Could a DOG fly a plane?

Ab­surd? Be­lieve it or not, a team of re­spected Bri­tish documentary mak­ers are try­ing to prove just that

Daily Mail - - Front Page - by David Der­byshire

DOGS may be man’s best friend, but we don’t half make them work for the priv­i­lege. When we’re not get­ting them to round up sheep, chase rob­bers or fetch pheas­ants, we’re send­ing mutts into space, us­ing them to sniff out ex­plo­sives or res­cue clim­bers.

And soon, if the mak­ers of a bizarre new documentary get their way, we will also be mak­ing them fly planes.

In an ex­tra­or­di­nary — and frankly bark­ing — ex­per­i­ment, an­i­mal be­hav­iour ex­perts are at­tempt­ing to teach dogs from res­cue homes how to mas­ter the con­trols of a light air­craft.

While they’re un­likely ever to han­dle a com­plex take- off and land­ing, the re­searchers in­volved say some dogs are smart enough to learn the ba­sics of keep­ing a plane in the air.

Un­til now, the most fa­mous fly­ing hound was the se­rial fan­ta­sist Snoopy from the Peanuts car­toon, who imag­ined him­self as a World War I fly­ing ace atop his dog­house bat­tling the Red Baron.

For those raised in the Seven­ties, Mut­t­ley — faith­ful com­pan­ion to Dick Das­tardly — was another keen ca­nine flier who proved him­self handy in a cock­pit.

But out­side of car­toons does a dog re­ally have the in­tel­li­gence to learn how to fly a plane? Won’t they just get dis­tracted the first time they fly past a pi­geon?

The fly­ing dogs ex­per­i­ment is be­ing car­ried out by the award-win­ning Ox­ford Sci­en­tific Films for a documentary, Dogs Might Fly, due to be broad­cast in the New Year on Sky.

So can ca­nines re­ally be trained to han­dle the throt­tle and rud­der con­trols of a plane? Last month, a film crew recorded a Labrador strapped to a flat-bed truck at a Lon­don air­field, be­ing taught how to use air­craft-style con­trols.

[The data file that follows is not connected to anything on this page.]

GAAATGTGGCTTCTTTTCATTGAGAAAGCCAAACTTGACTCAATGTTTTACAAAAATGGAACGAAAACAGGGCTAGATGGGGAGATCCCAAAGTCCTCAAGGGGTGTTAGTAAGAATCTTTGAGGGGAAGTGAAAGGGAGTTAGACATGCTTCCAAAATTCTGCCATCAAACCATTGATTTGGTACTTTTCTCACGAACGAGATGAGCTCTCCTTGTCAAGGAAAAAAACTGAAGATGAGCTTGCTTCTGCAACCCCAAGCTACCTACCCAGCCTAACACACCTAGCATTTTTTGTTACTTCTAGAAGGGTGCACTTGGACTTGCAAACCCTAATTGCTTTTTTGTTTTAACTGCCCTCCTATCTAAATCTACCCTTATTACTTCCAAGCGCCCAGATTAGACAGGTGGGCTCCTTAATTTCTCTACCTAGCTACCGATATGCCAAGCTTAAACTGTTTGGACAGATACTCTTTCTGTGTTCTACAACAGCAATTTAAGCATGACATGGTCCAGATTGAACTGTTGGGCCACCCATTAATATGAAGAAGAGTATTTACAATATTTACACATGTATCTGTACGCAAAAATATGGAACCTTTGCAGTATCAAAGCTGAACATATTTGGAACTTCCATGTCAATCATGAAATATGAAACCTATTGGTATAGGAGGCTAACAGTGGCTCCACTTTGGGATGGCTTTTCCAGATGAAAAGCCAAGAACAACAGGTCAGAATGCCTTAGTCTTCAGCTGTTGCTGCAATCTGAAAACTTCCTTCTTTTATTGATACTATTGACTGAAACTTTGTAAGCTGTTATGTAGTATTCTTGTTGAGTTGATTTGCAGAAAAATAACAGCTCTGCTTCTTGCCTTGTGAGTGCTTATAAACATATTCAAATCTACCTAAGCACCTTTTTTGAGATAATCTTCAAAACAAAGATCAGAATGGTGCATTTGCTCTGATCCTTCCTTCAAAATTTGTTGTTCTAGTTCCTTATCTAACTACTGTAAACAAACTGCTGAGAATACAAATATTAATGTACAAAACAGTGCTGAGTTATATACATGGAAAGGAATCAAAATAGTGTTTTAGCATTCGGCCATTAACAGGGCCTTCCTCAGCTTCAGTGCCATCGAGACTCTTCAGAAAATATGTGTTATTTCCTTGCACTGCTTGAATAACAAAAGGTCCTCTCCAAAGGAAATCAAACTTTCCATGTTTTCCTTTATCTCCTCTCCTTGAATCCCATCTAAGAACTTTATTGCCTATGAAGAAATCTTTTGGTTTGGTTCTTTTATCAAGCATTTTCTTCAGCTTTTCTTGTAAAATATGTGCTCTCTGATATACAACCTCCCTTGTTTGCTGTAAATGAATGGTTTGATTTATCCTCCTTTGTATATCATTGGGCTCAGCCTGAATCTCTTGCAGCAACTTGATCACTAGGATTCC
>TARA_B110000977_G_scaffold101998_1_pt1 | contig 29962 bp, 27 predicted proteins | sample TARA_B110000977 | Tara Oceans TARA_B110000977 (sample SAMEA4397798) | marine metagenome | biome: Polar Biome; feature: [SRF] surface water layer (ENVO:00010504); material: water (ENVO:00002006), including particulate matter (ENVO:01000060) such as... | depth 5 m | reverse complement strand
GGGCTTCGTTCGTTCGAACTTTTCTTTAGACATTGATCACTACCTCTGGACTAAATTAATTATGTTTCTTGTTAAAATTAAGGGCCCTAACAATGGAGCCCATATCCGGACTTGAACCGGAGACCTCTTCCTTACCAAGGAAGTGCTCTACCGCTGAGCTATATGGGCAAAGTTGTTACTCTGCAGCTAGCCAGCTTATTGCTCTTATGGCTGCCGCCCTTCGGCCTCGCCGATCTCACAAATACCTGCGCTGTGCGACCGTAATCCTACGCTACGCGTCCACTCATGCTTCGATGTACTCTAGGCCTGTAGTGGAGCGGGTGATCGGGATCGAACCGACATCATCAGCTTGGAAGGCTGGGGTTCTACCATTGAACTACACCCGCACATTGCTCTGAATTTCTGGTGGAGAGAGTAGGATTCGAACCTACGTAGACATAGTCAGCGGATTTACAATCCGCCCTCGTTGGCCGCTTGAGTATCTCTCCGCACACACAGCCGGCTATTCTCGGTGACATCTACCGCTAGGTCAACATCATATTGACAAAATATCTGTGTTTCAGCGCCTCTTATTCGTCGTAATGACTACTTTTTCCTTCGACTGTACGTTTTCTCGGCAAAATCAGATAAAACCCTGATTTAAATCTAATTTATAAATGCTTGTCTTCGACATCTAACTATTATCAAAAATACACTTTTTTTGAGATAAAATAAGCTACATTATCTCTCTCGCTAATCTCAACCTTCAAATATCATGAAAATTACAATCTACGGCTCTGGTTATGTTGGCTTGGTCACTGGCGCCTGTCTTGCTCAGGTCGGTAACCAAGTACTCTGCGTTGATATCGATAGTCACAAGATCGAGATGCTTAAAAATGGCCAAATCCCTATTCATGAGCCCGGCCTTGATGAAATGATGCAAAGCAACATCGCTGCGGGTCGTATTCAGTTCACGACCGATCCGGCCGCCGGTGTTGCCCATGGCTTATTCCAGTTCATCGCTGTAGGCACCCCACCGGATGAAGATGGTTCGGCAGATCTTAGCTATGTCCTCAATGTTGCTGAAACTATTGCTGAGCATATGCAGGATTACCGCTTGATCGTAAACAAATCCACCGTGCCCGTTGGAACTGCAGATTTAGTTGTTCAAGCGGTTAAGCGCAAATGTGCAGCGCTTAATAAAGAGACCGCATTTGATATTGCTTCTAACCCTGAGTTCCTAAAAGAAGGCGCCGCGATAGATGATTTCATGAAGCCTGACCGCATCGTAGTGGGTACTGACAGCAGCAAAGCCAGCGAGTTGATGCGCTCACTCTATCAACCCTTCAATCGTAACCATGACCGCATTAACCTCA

In the ex­per­i­ment, watched by star­tled passers-by, the dog ap­peared to suc­ceed in driv­ing the truck in cir­cles.

‘We cer­tainly know that dogs are hugely bright and train­able — of­ten more ca­pa­ble than we think,’ cre­ative di­rec­tor Caro­line Hawkins said.

‘The se­ries looks to find an an­swer to this ques­tion in a safe and con­trolled way. As train­ing pro­gresses, we’re look­ing for­ward to see­ing if it might be pos­si­ble for a dog to take con­trol of an air­craft.’

THE film-mak­ers un­der­took a na­tion­wide search for dogs from res­cue cen­tres, and are work­ing with a team of an­i­mal wel­fare spe­cial­ists and dog cog­ni­tion ex­perts to pre­pare the an­i­mals for the ex­pe­ri­ence of fly­ing. The dogs which were se­lected will un­dergo tasks de­signed to as­sess their em­pa­thy, mem­ory and abil­ity to com­mu­ni­cate.

The ex­per­i­ment fol­lows a New Zealand ex­er­cise in 2012 in which re­searchers trained a team of res­cue home dogs to op­er­ate spe­cially adapted Minis. Three dogs took turns to drive a Mini Coun­try­man solo down a race track in Auck­land af­ter be­ing trained to start the car, put it in gear and then travel 70 me­tres be­fore bring­ing it to a stop.

The dogs, who were strapped into the driver’s seat and sat on their haunches with front paws on the wheel and back legs on spe­cially adapted ped­als, were fine on the straight and could steer, brake and ac­cel­er­ate.

How­ever, they were hope­less at cor­ners, a fail­ure that doesn’t bode well for the plane ex­per­i­ment.

But while dogs are cer­tainly in­tel­li­gent, their past record with tech­nol­ogy isn’t great.

In the run-up to the World War II, the Soviet Union tried to cre­ate an army of anti-tank dogs with mines strapped to their backs.

The plan was for the dogs to run un­der en­emy tanks, pull a lever with their teeth to re­lease the bomb and then run away.

But af­ter six months’ train­ing, the dogs still couldn’t mas­ter the re­lease mech­a­nism. Of­ten they re­turned to their han­dler with the bomb still on their back.

De­press­ingly, the USSR de­cided their bomb dogs needed to make the ul­ti­mate sac­ri­fice and changed the mines so that they ex­ploded on con­tact with an en­emy tar­get, killing the dogs. even then, many re­fused to run un­der mov­ing tanks on the bat­tle­field. Oth­ers got scared and ran back to the Soviet trenches, where the mines killed their han­dlers.

The Soviet Union used dogs in the first space mis­sions of the Fifties and Six­ties to test whether hu­man space flight was pos­si­ble. In these tests they didn’t have to do any­thing other than sur­vive. Some did, but many died in space from heat and stress, in­clud­ing Laika, the first dog to go into or­bit.